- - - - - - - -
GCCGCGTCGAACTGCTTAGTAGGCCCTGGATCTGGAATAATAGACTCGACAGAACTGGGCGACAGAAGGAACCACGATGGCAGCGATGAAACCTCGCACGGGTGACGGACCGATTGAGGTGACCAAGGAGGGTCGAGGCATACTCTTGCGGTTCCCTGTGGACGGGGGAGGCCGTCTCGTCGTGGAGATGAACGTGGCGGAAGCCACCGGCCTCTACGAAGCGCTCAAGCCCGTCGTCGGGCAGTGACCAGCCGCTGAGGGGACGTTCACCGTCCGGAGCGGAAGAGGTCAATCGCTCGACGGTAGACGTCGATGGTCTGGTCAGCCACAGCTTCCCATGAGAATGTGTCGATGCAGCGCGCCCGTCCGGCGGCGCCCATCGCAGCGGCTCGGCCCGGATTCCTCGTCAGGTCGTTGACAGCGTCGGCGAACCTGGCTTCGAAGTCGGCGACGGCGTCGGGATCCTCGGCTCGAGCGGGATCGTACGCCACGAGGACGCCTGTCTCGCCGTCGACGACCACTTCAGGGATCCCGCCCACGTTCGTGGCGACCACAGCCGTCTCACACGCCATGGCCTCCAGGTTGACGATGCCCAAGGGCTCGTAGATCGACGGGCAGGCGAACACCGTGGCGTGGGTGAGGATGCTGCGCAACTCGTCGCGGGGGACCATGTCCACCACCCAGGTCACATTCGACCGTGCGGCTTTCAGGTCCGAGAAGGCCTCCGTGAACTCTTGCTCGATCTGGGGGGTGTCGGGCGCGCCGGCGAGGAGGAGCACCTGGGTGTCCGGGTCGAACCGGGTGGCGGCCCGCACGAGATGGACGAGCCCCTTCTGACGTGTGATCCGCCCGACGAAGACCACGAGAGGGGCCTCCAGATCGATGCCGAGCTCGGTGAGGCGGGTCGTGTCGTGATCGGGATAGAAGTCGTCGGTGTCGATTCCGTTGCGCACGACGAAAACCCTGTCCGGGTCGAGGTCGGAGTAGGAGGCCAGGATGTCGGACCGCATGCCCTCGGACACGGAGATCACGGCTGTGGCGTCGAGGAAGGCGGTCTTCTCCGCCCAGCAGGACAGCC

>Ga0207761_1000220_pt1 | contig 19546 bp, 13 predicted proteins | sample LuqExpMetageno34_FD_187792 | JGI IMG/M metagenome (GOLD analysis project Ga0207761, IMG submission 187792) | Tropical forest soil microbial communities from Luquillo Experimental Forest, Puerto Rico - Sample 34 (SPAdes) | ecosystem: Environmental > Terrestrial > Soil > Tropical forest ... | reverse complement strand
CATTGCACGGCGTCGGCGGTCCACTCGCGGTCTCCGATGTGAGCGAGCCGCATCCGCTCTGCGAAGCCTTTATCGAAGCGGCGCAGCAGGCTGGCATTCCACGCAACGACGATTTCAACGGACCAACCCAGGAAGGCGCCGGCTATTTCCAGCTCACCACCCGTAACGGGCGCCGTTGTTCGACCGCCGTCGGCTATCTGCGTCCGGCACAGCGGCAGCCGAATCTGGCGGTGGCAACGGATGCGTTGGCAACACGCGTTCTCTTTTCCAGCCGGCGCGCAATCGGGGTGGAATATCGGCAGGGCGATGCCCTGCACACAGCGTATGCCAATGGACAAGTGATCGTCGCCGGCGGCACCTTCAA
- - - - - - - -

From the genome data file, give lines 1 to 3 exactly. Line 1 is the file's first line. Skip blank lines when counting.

GCCGCGTCGAACTGCTTAGTAGGCCCTGGATCTGGAATAATAGACTCGACAGAACTGGGCGACAGAAGGAACCACGATGGCAGCGATGAAACCTCGCACGGGTGACGGACCGATTGAGGTGACCAAGGAGGGTCGAGGCATACTCTTGCGGTTCCCTGTGGACGGGGGAGGCCGTCTCGTCGTGGAGATGAACGTGGCGGAAGCCACCGGCCTCTACGAAGCGCTCAAGCCCGTCGTCGGGCAGTGACCAGCCGCTGAGGGGACGTTCACCGTCCGGAGCGGAAGAGGTCAATCGCTCGACGGTAGACGTCGATGGTCTGGTCAGCCACAGCTTCCCATGAGAATGTGTCGATGCAGCGCGCCCGTCCGGCGGCGCCCATCGCAGCGGCTCGGCCCGGATTCCTCGTCAGGTCGTTGACAGCGTCGGCGAACCTGGCTTCGAAGTCGGCGACGGCGTCGGGATCCTCGGCTCGAGCGGGATCGTACGCCACGAGGACGCCTGTCTCGCCGTCGACGACCACTTCAGGGATCCCGCCCACGTTCGTGGCGACCACAGCCGTCTCACACGCCATGGCCTCCAGGTTGACGATGCCCAAGGGCTCGTAGATCGACGGGCAGGCGAACACCGTGGCGTGGGTGAGGATGCTGCGCAACTCGTCGCGGGGGACCATGTCCACCACCCAGGTCACATTCGACCGTGCGGCTTTCAGGTCCGAGAAGGCCTCCGTGAACTCTTGCTCGATCTGGGGGGTGTCGGGCGCGCCGGCGAGGAGGAGCACCTGGGTGTCCGGGTCGAACCGGGTGGCGGCCCGCACGAGATGGACGAGCCCCTTCTGACGTGTGATCCGCCCGACGAAGACCACGAGAGGGGCCTCCAGATCGATGCCGAGCTCGGTGAGGCGGGTCGTGTCGTGATCGGGATAGAAGTCGTCGGTGTCGATTCCGTTGCGCACGACGAAAACCCTGTCCGGGTCGAGGTCGGAGTAGGAGGCCAGGATGTCGGACCGCATGCCCTCGGACACGGAGATCACGGCTGTGGCGTCGAGGAAGGCGGTCTTCTCCGCCCAGCAGGACAGCC

>Ga0207761_1000220_pt1 | contig 19546 bp, 13 predicted proteins | sample LuqExpMetageno34_FD_187792 | JGI IMG/M metagenome (GOLD analysis project Ga0207761, IMG submission 187792) | Tropical forest soil microbial communities from Luquillo Experimental Forest, Puerto Rico - Sample 34 (SPAdes) | ecosystem: Environmental > Terrestrial > Soil > Tropical forest ... | reverse complement strand
CATTGCACGGCGTCGGCGGTCCACTCGCGGTCTCCGATGTGAGCGAGCCGCATCCGCTCTGCGAAGCCTTTATCGAAGCGGCGCAGCAGGCTGGCATTCCACGCAACGACGATTTCAACGGACCAACCCAGGAAGGCGCCGGCTATTTCCAGCTCACCACCCGTAACGGGCGCCGTTGTTCGACCGCCGTCGGCTATCTGCGTCCGGCACAGCGGCAGCCGAATCTGGCGGTGGCAACGGATGCGTTGGCAACACGCGTTCTCTTTTCCAGCCGGCGCGCAATCGGGGTGGAATATCGGCAGGGCGATGCCCTGCACACAGCGTATGCCAATGGACAAGTGATCGTCGCCGGCGGCACCTTCAA